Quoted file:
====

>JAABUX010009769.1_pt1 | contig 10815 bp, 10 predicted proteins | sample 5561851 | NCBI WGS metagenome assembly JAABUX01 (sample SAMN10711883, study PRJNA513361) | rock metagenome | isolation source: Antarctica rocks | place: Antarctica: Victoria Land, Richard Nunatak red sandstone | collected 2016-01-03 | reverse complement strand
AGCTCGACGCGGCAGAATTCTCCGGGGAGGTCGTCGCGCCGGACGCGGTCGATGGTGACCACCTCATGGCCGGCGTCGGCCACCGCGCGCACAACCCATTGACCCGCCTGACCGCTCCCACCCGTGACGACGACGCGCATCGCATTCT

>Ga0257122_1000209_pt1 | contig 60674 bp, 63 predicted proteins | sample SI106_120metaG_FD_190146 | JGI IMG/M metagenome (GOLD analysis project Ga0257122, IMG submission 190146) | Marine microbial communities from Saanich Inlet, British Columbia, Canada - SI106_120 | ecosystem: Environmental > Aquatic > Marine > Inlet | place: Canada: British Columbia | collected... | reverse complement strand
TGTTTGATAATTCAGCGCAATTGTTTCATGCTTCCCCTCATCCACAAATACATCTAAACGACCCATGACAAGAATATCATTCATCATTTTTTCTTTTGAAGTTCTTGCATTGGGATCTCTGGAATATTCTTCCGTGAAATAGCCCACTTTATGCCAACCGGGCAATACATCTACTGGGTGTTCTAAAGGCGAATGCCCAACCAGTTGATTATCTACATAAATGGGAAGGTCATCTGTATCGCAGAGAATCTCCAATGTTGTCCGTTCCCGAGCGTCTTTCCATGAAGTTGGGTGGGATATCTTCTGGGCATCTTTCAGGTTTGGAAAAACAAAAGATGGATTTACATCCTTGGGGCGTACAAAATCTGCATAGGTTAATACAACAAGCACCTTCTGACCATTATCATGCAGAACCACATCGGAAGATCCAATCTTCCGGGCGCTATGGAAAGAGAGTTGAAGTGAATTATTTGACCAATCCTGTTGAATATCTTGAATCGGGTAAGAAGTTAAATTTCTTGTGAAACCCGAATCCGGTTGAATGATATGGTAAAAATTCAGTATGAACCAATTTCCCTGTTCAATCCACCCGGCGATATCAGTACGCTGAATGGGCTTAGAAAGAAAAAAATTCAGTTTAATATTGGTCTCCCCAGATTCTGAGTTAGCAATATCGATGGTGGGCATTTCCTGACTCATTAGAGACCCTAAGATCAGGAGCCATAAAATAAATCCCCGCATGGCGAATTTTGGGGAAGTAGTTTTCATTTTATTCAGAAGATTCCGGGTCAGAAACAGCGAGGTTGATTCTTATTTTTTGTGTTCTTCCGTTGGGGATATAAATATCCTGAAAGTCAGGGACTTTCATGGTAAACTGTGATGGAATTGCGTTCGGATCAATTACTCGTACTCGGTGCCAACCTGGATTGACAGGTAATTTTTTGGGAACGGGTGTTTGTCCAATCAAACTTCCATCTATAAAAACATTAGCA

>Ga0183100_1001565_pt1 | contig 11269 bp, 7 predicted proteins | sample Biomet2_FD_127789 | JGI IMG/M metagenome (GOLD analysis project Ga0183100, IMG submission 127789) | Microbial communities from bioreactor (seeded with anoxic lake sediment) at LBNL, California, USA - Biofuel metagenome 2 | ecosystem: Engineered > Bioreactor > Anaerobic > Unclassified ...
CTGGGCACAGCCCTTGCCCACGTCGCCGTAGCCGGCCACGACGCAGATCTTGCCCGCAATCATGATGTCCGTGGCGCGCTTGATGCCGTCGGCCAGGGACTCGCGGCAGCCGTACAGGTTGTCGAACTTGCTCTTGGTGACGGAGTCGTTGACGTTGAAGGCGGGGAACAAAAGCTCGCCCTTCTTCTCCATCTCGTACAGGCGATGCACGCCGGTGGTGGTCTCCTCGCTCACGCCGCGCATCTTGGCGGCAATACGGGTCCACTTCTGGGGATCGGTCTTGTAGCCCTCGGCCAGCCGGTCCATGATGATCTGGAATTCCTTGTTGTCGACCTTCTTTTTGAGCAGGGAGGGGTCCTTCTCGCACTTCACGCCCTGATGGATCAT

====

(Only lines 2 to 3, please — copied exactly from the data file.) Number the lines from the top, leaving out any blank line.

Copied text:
AGCTCGACGCGGCAGAATTCTCCGGGGAGGTCGTCGCGCCGGACGCGGTCGATGGTGACCACCTCATGGCCGGCGTCGGCCACCGCGCGCACAACCCATTGACCCGCCTGACCGCTCCCACCCGTGACGACGACGCGCATCGCATTCT

>Ga0257122_1000209_pt1 | contig 60674 bp, 63 predicted proteins | sample SI106_120metaG_FD_190146 | JGI IMG/M metagenome (GOLD analysis project Ga0257122, IMG submission 190146) | Marine microbial communities from Saanich Inlet, British Columbia, Canada - SI106_120 | ecosystem: Environmental > Aquatic > Marine > Inlet | place: Canada: British Columbia | collected... | reverse complement strand